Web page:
ESPN considering Daniel Ricciardo for broadcasting role in 2023

Jamie Woodhouse
Daniel Ricciardo pictured during a press conference. Belgium August 2022

Although nothing has been signed, ESPN believe Daniel Ricciardo has all the qualities needed to add to their Formula 1 coverage.

Ricciardo says we can still expect to see him around the Formula 1 paddock in 2023, though it now looks pretty certain that this will not be in the capacity of a full-time driver.

With McLaren having decided to cancel his contract a year early due to poor performance, Ricciardo has admitted that being overlooked for the Alpine vacancy ended his chances of being on the 2023 grid, having said no to Haas, which would mean the Williams seat is also not of interest.

Williams have announced anyway that their junior driver Logan Sargeant will race alongside Alex Albon next season, as long as he gets the required number of points from Formula 2 this season to gain his Super Licence with one round to go.

For Ricciardo the most likely next destination appears to be Mercedes as their 2023 reserve driver, though if ESPN have their way, then Ricciardo will be a part of their Formula 1 coverage in the United States next season as ESPN they look to build up their content and synchronise it with other sports and series they cover.

RACER report that Ricciardo’s role may be with a show which offers alternate coverage of the Formula 1 action, as ESPN does now as part of its NFL broadcasting.

Ricciardo already has a strong connection with the United States, a supporter of the Buffalo Bills, while he arrived in the paddock for the 2022 United States GP on horseback, complete with a cowboy look, American-flag themed clothing and country music soundtrack.

“He’s obviously a tremendous personality that really resonates with the fans, especially in this country,” said ESPN’s president of programming and original content Burke Magnus, as per RACER.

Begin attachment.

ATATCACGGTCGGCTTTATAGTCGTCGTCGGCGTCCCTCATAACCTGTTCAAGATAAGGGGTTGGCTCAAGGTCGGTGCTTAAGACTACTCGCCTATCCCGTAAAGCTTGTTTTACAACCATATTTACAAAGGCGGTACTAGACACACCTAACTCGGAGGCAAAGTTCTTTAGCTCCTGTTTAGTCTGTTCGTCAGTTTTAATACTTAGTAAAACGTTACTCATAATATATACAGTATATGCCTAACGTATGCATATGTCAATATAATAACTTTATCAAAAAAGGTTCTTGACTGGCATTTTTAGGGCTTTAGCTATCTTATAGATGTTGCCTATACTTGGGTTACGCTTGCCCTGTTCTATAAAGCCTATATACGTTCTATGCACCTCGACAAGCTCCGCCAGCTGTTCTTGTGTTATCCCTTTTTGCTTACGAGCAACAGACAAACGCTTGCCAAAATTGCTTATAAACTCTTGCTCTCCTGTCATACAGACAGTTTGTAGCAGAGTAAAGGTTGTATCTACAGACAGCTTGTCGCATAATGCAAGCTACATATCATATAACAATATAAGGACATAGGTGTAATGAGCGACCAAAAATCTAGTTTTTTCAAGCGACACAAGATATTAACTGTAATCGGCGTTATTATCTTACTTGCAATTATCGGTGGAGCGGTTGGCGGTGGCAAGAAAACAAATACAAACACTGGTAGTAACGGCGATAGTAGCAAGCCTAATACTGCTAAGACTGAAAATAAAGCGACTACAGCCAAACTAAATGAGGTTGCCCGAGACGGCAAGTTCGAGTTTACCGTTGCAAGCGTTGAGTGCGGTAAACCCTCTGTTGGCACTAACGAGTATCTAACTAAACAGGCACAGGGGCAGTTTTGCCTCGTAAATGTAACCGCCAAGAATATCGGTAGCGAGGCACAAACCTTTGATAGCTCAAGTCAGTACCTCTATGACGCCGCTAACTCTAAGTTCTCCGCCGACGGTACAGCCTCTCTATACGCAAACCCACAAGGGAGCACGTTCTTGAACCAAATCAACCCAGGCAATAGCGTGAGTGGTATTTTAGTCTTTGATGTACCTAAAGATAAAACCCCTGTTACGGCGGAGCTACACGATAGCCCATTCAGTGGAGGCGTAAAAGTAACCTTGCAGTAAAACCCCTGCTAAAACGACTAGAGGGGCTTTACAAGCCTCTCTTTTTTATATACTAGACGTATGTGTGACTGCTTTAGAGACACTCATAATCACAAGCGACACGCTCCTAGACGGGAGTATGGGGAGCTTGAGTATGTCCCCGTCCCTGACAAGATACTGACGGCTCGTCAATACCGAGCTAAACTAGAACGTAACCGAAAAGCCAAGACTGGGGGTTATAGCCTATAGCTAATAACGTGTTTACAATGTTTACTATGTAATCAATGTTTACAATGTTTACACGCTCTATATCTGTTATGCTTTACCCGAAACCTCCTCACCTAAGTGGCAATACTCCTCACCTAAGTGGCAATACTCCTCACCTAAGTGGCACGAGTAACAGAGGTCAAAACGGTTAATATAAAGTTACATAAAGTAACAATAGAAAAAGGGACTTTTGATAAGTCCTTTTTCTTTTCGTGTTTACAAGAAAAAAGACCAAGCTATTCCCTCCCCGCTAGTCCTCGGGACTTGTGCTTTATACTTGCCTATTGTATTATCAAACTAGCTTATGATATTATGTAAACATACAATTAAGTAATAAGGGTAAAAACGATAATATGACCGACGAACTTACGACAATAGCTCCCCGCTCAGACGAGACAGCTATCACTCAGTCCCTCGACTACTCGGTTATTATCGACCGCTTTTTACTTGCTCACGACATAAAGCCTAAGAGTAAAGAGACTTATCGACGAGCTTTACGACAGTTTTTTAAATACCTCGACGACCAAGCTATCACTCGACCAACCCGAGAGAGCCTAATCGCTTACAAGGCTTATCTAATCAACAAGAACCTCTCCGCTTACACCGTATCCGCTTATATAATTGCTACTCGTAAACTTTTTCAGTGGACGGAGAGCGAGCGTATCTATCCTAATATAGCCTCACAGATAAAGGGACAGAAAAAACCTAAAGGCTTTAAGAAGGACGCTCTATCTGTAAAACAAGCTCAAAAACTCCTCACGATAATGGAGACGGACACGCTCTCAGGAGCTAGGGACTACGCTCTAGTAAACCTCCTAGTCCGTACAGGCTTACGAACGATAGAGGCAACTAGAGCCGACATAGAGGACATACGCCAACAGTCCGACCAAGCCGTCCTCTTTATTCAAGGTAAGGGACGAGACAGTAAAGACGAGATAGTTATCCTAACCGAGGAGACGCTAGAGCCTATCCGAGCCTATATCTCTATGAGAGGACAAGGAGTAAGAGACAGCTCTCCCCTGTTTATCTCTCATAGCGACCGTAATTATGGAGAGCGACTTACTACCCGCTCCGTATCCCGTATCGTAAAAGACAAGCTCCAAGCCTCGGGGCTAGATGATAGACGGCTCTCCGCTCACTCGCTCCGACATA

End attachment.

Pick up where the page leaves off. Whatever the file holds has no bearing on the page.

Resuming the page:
“So nothing specific there, but I don’t think it’s a stretch. I have no idea what he’s interested in doing honestly, but he’s certainly got the personality for our line of work, I would say.

“I think it’s critically important to see F1 drivers through the context of American sport.

“We did a feature last year where we highlighted the friendship that Daniel Ricciardo has with Josh Allen of the Buffalo Bills – certainly one of the best NFL quarterbacks going right now. So trying to integrate F1 into our entire portfolio through creative ways of presenting content is definitely top of mind for us.

“We haven’t made any firm decisions but Manningcast, for example, that we do on Monday Night Football, something like that for Formula 1 would be incredibly interesting as well – an alternate presentation above the race that could help sweep in casual fans.

“The upside in our business is always the casual fan. The avid fans are going to be there, the upside is getting more casual fans and creating avid fans of them.”

But while ESPN are looking to increase their output of original content relating to Formula 1, moving on from using Sky’s feed and announce team is not on the agenda.

“We’re really pleased with Sky’s production of the races themselves,” Magnus confirmed. “We’re focused on a next step for us, which is to build around their production of the races and do more ancillary and shoulder content that has our flair to it.

“Especially in this hemisphere – you see what we do when the race was in Miami, you see what we’re doing (at COTA), the race in Mexico City, the race in Brazil, Vegas next year, having a more consistent presence on-site.

“Having more and deeper highlights on SportsCenter through our editorial coverage – all of that is on our drawing board.

“As far as I’m concerned, the Sky production of the race is incredible, it’s top-notch, it’s world class, high quality. I’m not sure we could replicate that ourselves without a lot of time, effort and expense.

“So I see that as what we’re going to continue on the race broadcast, but we want to build around it with ESPN content, pre-races, post-races, news and editorial coverage, shoulder programming, that kind of thing.”

Daniel Ricciardo in the paddock. Suzuka October 2022.

Formula 1 would benefit from Daniel Ricciardo in this role

There is no doubt that Formula 1 is now the most popular it has ever been in the United States, this the reason why there will be three events based in the nation from 2023, the Miami, United States and Las Vegas GPs, the latter making its debut next season.

Of course, the question is always about the next step to keep the ball rolling, and if any Formula 1 personality is capable of tapping further into that connection between the series and the United States, then it is Ricciardo.

Arguably the most popular Formula 1 driver among the people of the United States, Ricciardo has the personality and the knowledge of both worlds to really help engage these fans in the U.S who are casual viewers and turn them into core fans as ESPN desire.

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